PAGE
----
Pollution

Nobel Expert: Car Industry Can Reach, Exceed New Standards
December 31, 2007 10:54 PM - UC Davis, Newswire

Davis California - UC Davis auto fuels authority Daniel Sperling says that despite years of automakers "kicking and screaming" about the new mileage standards that Congress set this week, the industry should be able to reach -- even exceed -- 35 mpg by 2020.

Utilities Remind Customers: Protect Home From Carbon Monoxide
December 31, 2007 10:07 PM - Paul Schaefer, ENN

SAN FRANCISCO - Many customers are turning gas furnaces on to stay warm as cold winter weather arrives in force. The west coast utility Pacific Gas and Electric Company reminds customers nationwide to make sure all gas furnaces and appliances inside the home are in proper working order. Gas appliances that do not burn properly can produce unsafe concentrations of carbon monoxide, a colorless, tasteless and odorless gas that can cause serious illness and even death if not detected.

U.S. Organic Cotton Production Gains Ground
December 31, 2007 10:00 PM - Paul Schaefer, ENN

GREENFIELD, Mass. - U.S. acreage planted to organic cotton in 2006 increased 14% from that planted the previous year, according to a 2007 survey conducted by the Organic Trade Association (OTA) and funded by a grant from Cotton Incorporated.

No More Free Ride: Global Warming Pollution from Ships Must be Regulated
December 31, 2007 11:24 AM - , Oceana

Despite their impact on the global climate, greenhouse gases and other global warming pollution from ships remain unregulated by the U.S. Government. These emissions also have not been limited by the Kyoto Protocol or any other international treaty. However, ships are a major source of global warming pollutants, including carbon dioxide, nitrous oxide and black carbon.

Taking on the E-Waste Problem
December 31, 2007 11:11 AM - Andrew Burger, Triple Pundit

Ongoing growth in volumes and disposal rates of electronic waste and scrap pose consumers, governments and industry with a growing threat to environmental health and safety. In its 2002 report “Exporting Harm,” the Seattle arm of the Basel Action Network revealed that about 80 percent of electronic waste brought to recyclers in the US is in fact not recycled here but exported to Asia, most likely China, where “it is melted down in primitive, environmentally damaging conditions including the cooking and melting of computer circuit boards in vast quantity.”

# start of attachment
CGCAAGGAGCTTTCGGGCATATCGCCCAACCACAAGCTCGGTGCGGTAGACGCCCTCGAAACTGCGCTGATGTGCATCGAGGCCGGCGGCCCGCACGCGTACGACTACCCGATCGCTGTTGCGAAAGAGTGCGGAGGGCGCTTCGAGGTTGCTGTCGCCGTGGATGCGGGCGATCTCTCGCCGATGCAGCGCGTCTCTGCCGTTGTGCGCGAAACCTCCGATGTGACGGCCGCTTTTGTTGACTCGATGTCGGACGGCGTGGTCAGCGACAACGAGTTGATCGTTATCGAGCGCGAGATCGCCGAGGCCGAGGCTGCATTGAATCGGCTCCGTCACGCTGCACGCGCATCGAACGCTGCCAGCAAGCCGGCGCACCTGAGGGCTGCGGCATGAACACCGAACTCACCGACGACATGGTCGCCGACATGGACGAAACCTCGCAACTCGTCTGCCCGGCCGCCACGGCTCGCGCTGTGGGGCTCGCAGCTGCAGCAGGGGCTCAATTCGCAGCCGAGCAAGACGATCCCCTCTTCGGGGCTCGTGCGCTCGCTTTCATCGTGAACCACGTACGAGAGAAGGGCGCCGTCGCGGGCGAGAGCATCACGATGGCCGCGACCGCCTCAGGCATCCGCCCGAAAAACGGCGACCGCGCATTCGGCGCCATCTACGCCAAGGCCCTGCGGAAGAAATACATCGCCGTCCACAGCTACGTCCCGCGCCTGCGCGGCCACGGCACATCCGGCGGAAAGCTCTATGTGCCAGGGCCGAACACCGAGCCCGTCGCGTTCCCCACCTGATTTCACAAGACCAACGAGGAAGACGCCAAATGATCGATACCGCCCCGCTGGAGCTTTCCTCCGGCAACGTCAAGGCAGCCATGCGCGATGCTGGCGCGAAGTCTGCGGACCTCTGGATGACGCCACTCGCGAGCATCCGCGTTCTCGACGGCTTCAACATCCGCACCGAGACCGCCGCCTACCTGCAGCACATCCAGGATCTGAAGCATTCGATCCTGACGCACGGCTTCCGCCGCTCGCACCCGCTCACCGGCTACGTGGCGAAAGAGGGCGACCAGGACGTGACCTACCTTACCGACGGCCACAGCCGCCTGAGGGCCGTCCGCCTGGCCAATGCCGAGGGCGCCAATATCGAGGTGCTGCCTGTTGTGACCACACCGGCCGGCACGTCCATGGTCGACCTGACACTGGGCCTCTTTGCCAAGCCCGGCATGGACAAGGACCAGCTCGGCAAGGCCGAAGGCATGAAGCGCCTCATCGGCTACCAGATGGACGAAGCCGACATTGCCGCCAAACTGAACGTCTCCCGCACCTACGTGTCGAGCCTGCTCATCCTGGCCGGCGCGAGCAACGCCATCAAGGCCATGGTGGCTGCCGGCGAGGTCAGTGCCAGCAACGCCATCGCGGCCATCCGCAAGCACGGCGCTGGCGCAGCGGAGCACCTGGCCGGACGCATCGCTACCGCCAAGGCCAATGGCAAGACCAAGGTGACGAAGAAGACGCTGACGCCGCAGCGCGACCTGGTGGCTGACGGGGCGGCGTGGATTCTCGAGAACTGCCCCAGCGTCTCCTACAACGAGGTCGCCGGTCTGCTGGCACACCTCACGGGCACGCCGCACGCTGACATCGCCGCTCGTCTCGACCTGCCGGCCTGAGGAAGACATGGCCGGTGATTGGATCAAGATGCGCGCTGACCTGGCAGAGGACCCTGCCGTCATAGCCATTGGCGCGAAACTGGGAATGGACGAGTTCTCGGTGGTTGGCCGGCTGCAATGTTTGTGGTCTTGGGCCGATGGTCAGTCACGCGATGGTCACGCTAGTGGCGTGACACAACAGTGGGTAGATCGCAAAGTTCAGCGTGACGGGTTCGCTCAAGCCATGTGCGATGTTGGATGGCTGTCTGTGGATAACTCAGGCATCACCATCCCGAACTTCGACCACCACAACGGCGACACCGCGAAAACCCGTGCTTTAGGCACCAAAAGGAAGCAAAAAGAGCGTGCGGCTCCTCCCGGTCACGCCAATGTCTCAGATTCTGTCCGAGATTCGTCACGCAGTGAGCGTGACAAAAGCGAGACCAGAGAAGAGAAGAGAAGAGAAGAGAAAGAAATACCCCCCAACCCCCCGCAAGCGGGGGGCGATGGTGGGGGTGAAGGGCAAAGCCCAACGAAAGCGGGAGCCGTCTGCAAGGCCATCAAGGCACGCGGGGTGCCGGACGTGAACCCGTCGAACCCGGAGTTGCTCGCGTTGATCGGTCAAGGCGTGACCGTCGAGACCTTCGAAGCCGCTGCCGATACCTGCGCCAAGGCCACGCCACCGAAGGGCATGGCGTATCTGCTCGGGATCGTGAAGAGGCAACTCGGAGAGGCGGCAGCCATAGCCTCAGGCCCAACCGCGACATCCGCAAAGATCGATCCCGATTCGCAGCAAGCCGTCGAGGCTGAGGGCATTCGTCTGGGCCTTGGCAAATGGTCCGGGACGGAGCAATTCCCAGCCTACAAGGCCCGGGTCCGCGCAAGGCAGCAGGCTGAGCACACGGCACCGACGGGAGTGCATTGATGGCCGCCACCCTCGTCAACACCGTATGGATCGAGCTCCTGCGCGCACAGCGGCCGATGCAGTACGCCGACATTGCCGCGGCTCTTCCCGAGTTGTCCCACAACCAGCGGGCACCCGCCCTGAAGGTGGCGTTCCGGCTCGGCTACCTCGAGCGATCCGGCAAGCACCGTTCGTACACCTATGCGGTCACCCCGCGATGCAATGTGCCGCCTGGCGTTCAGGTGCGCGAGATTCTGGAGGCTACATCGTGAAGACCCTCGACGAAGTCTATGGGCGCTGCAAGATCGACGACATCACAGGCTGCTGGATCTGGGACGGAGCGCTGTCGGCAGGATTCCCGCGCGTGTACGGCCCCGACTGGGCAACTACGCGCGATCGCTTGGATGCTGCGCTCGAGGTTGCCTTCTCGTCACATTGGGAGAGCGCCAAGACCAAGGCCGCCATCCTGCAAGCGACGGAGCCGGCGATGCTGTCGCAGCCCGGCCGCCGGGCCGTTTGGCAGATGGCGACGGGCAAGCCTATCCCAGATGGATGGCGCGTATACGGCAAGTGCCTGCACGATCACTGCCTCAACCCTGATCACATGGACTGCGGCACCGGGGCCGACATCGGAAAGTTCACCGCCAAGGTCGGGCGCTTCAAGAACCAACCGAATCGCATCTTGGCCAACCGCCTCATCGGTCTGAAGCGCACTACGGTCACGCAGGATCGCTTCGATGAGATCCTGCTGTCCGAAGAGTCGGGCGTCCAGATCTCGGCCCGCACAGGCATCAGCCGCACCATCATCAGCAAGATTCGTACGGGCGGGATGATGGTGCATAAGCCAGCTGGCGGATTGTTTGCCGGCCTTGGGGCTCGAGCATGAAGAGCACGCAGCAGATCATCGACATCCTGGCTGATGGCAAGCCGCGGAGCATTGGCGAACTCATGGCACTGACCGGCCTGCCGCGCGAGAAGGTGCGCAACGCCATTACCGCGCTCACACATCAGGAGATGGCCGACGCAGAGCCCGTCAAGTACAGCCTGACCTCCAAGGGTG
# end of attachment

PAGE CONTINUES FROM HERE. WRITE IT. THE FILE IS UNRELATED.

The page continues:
Smokers butt out in Germany and France
December 31, 2007 09:15 AM - Reuters

BERLIN/PARIS (Reuters) - For years, anyone needing a nicotine fix in a German pub or French cafe didn't even have to light up -- the air was already so full of smoke that they only had to open their mouth and inhale. But that all changes on Tuesday when strict new bans take effect in two of Western Europe's final bastions for smokers, Germany and France. There was long and fierce resistance to the prohibitions on tobacco that other countries imposed.

“The Story Of Stuff ” Challenges American Consumerism
December 30, 2007 10:57 AM - www.storyofstuff.com

Throughout the 20-minute film, activist Annie Leonard, the film’s narrator and an expert on the materials economy, examines the social, environmental and global costs of extraction, production, distribution, consumption and disposal. Her illustration of a culture driven by stuff allows her to isolate the moment in history where she says the trend of consumption mania began. The “Story of Stuff” examines how economic policies of the post-World War II era ushered in notions of consumerism — and how those notions are still driving much of the U.S. and global economies today.

McDonald's sees restaurants as green laboratories
December 29, 2007 11:32 AM - Reuters

The hamburger chain, whose iconic brand and presence in 118 countries has made it the target of anti-globalization activists, is using its scale and broad franchise ownership to address the issue. It is trying out a slew of individualized environmental initiatives, said Bob Langert, vice president of corporate social responsibility, in an interview, adding that it did not make sense to force one solution onto its entire system.

Prenatal X-rays don't raise kids' brain tumor risk
December 28, 2007 03:43 PM - Reuters

NEW YORK (Reuters Health) - Overall, children born to women who received an X-ray while pregnant are not more likely than other children to develop a brain tumor, Swedish researchers report based on a study they conducted. However, the study hints that abdominal X-rays during pregnancy may raise the risk of a specific type of brain tumor called primitive neuroectodermal tumors.

Most older adults have brain disease: study
December 28, 2007 03:34 PM - Megan Rauscher, Reuters

NEW YORK (Reuters Health) - Results of a brain autopsy study indicate that most older adults have significant brain pathology (disease), regardless of the presence or absence of outward signs of dementia. As part of the long-term Rush Memory and Aging Project, researchers evaluated the spectrum of abnormalities found in the brains of 141 older adults, with and without clinically evident dementia.

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